Vigorous walking requires about 130 steps per minute, while jogging starts at about 140. Most of us know that we should walk briskly for the sake of our health. But how fast is brisk? A helpful new study of walking speed and health concludes that the answer seems to be about 100 steps per minute, a number that is probably lower than many of us might expect. Current exercise guidelines almost always state that we should walk at a brisk pace rather than stroll leisurely. But the recommendations do not always define what brisk walking means and can deploy daunting terminology or technicalities. For instance, that brisk walking requires three metabolic equivalents of task, or METs, meaning that it uses about three times as much energy as sitting still. Or that brisk walking occurs at a pace that increases our heart rate until it reaches about 70 percent of our heart rate maximum, a measurement that few of us fully understand or have the heart rate monitor and mathematical ability needed to track and calculate those percentages. The new study found that brisk walking involved a pace of about 2.7 miles per hour. Or put more simply, it required about 100 steps per minute a number that is much easier to measure on our own. Just count how many steps you take in 10 seconds and multiply that number by six. Or count how many steps you take in six seconds and multiply by 10. Or count how many steps you take in a single minute and skip the multiplication altogether. The good news is that this pace will probably not feel strenuous to most healthy people. This does not mean that we should stop walking after taking 100 steps. Total volume of steps remains important. The current federal exercise guidelines suggest 30 minutes of brisk walking most days, which would translate into 3,000 steps taken at the 100-steps-per-minute pace. And if you are more ambitious, you also could ramp up the pace to 130 steps per minute so that your walking becomes vigorous which is the technical term for more-draining exercise. In any case, please don’t disregard the benefits of any paced stroll. To varying degrees of pace walking is always a very healthy thing to do.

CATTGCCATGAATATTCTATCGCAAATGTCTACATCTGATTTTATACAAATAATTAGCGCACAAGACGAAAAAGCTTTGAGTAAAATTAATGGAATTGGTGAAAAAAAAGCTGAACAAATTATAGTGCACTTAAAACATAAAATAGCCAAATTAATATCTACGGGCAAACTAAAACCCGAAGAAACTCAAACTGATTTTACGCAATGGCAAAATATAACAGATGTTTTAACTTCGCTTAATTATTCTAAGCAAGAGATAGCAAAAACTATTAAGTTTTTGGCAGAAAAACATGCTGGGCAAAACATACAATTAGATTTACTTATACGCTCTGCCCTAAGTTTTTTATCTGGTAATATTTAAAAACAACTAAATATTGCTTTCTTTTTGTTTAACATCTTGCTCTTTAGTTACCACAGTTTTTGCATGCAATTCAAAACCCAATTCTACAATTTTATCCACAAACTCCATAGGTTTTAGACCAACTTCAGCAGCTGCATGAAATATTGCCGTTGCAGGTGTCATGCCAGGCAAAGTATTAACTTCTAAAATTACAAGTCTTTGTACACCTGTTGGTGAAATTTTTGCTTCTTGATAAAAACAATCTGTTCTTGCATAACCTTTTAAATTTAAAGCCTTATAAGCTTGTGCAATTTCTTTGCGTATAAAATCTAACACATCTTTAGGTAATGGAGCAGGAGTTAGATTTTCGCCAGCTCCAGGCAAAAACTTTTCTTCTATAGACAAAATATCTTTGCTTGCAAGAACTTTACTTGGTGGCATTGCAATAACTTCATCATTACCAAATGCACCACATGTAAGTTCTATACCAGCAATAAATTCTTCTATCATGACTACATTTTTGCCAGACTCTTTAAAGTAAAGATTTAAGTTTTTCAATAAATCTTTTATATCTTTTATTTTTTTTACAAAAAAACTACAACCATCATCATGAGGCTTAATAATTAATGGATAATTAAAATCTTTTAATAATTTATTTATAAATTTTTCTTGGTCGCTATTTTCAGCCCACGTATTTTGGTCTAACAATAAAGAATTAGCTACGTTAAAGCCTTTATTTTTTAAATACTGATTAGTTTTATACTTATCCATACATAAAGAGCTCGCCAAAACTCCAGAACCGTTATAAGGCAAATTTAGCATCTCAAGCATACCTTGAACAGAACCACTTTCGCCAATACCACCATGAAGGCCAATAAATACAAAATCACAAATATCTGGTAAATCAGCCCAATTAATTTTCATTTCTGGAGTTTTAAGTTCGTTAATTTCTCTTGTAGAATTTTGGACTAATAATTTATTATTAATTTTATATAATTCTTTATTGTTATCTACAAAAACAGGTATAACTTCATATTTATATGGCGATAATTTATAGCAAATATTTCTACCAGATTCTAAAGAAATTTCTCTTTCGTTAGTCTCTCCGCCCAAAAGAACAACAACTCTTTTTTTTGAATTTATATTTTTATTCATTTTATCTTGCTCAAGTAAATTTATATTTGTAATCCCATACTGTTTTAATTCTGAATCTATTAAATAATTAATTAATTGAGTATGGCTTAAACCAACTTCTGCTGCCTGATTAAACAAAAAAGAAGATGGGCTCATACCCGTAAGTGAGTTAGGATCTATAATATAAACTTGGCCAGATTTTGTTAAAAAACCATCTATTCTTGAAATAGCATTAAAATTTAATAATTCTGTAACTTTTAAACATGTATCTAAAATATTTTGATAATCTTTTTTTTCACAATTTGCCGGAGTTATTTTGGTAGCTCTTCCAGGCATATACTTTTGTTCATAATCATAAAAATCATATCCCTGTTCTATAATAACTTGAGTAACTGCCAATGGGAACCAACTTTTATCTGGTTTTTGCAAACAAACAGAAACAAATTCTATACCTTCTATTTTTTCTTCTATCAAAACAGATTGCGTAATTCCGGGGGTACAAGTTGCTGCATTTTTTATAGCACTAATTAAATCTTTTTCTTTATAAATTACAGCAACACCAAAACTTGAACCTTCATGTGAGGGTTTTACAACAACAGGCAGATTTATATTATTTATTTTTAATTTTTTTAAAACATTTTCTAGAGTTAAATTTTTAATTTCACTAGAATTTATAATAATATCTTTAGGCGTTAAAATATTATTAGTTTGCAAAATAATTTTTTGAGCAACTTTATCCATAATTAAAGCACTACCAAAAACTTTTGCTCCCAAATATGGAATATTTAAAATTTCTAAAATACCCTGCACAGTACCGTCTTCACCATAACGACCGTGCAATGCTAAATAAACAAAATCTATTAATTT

By Michael Gross
Michael is a pioneer in the burgeoning indoor trampoline park industry. He is managing member of Bounce! Trampoline Sports, overseeing the development and operation of 8 locations currently for this franchised brand. His trampoline park located in Valley Cottage, NY was the first of its kind in the tri-state area when it opened in November of 2011. Michael is a founding member of the IATP (international assoc. of trampoline parks) and on the ASTM committee establishing standards for the indoor trampoline park industry. Michael has been involved with health oriented physical activities his whole life and continues a daily regimen of cross fit training at his home in the heart of the Catskill